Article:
A man named Robert Daniels has been detained and isolated in a Phoenix hospital because he has drug-resistant TB. (Or, as the Arizona Republic put it, "Man with 'extreme' TB may be jailed until death.")
A man infected with an especially virulent strain of tuberculosis has spent eight months in a hospital jail ward under a court order and may be held until he dies.NPR helpfully adds that Daniels was incarcerated because he "refused to comply with voluntary quarantine rules."
Over at LewRockwell.com, Wendy McElroy makes a fascinating argument. According to libertarian theory, she says, Daniels' incarceration "is not and cannot be justified. The young man has committed no crime; he is a self-owner with the same individual right to freedom as anyone/everyone else."
That said, if everyone who came in contact with Daniels were certain to die, Ms. McElroy would advocate incarceration:
I would advocate some form of isolation -- forced if necessary -- but I would not and could not justify it on libertarian principle. My advocacy of using force would rely on the fact that the Typhoid Mary/Robert scenario destroys the intellectual framework of libertarianism.Before you bite down on that cyanide capsule, please be advised that:
The situation does not destroy the validity of libertarianism, which continues to address 99.99% of all situations in life and 100% of those most people will confront.McElroy seems dimly aware that she's on dangerous ground here. If this scenario "destroys the intellectual framework of libertarianism," it also destroys its validity. In claiming otherwise, McElroy is a bit like a believer in the luminiferous aether who insists that the theory is perfectly sound, save for that minor flaw identified by Michelson and Morley.
Accordingly, she attempts to haul herself out of the quicksand by pulling heroically at her own leg:
Nor does the situation place libertarianism at a disadvantage relative to other political theories since none of them provides a good answer to Typhoid Mary or lifeboat situations.Political theories don't reliably solve real-world problems? Jeez, next you'll be telling me that chanting NAM-MYOHO-RENGE-KYO won't bring me health and happiness.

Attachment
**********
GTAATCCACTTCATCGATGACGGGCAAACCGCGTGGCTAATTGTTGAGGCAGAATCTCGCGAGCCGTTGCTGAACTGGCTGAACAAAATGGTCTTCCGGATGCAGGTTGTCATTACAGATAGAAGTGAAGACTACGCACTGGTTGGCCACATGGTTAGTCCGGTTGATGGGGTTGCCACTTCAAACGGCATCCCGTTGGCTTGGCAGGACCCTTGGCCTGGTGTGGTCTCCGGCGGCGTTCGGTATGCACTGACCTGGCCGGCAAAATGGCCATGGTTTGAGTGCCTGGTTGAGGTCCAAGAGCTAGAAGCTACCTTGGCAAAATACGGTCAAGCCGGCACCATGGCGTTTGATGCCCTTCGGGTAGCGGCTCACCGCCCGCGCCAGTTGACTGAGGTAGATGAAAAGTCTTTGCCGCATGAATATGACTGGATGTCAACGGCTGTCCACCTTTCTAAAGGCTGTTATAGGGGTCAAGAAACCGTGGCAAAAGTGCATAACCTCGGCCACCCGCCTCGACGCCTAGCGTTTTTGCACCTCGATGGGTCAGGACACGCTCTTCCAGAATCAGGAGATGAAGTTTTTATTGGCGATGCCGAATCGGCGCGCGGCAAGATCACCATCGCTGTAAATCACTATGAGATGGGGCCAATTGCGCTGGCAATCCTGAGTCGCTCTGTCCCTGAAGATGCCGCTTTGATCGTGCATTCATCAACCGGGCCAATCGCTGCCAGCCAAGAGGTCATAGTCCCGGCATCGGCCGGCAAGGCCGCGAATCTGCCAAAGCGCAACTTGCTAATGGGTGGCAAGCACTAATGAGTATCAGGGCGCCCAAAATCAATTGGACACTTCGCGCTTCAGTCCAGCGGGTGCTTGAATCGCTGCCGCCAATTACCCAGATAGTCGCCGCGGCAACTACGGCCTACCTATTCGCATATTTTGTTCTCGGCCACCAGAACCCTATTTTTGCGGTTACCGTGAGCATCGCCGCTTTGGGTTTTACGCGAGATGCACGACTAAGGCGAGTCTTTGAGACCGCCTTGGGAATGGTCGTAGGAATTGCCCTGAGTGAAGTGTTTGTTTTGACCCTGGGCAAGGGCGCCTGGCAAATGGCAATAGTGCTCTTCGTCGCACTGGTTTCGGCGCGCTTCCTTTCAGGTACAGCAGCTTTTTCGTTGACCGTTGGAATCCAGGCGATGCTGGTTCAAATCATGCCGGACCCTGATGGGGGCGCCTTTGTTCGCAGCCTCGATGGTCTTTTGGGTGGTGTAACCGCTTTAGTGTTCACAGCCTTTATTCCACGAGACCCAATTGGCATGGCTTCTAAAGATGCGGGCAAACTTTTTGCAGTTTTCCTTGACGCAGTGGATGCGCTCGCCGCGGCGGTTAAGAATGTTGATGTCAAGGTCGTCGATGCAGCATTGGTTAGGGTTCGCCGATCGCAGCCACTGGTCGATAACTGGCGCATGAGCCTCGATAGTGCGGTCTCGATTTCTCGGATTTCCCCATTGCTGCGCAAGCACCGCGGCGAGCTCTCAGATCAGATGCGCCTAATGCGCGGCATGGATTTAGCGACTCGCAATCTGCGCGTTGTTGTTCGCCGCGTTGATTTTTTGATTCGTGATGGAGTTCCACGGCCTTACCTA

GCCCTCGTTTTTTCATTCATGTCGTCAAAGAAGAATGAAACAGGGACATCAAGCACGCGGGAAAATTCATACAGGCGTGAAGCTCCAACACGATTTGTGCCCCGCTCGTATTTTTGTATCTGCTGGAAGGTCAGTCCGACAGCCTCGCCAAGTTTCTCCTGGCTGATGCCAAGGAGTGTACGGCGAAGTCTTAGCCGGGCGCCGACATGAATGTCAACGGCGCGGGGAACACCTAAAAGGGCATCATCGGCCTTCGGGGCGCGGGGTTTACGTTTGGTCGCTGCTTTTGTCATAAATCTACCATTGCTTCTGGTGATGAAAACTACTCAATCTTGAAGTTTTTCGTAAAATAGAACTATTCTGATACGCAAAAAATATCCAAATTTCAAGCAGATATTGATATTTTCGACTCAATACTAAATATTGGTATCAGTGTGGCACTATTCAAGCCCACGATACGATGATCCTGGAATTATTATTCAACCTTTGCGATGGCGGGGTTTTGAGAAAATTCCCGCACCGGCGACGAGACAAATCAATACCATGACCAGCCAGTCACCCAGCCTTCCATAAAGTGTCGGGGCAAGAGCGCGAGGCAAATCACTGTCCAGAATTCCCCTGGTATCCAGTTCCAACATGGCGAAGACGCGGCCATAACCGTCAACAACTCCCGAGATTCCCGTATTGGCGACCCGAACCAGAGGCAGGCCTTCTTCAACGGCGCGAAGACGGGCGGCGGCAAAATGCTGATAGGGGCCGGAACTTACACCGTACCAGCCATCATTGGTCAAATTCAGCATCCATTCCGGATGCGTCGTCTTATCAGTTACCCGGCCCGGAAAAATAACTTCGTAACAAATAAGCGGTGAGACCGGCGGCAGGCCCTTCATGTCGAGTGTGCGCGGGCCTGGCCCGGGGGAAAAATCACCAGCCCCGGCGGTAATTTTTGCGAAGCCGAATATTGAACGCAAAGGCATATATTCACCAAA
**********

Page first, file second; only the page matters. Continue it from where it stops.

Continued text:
Anyhow...McElroy wants contagious people confined because she has an interest in "protecting my own life and the lives of those for whom I care." But since the state has no right to confine sick people, she "would assist another party in ensuring the isolation."
"Cletus, that fag acrost the street is coughin' again. Fetch me the Benelli M3 and some Saran wrap!"
McElroy's love of "individual liberty" is so profound, so inviolable, that she sees enforced isolation as acceptable only if it's imposed by vigilantes (who may or may not have any relevant medical expertise), and is not justified "through an appeal to libertarianism." So her ideal course of action is constrained by her libertarianism (state intervention is taboo), but can't be justified by it (because libertarian theory has been "destroyed").
It'd be an interesting paradox for juridical theorists, if it weren't so fucking silly.
The larger problem is that enforced isolation is likely to fail (or make things worse) in precisely those situations that McElroy believes would justify it. As usual, Revere says it best:
It is inevitable that these kinds of restrictions will come into play if a pandemic is starting. It is just as inevitable they will be costly and will fail. It isn't even sure they will slow things up much. This is apparently an obligatory response that can't be stopped. But it shouldn't also prevent us from beginning the kind of community mobilization that will really make a difference in managing the consequences of a pandemic, should one come.(Illustration by Paul Emmert, dated 1853, showing smallpox quarantine hut at Honolulu Harbor.)
Pulling up the drawbridge and community mobilization, unfortunately, are polar opposites. One is based on fleeing our neighbor. The other on neighbor helping neighbor.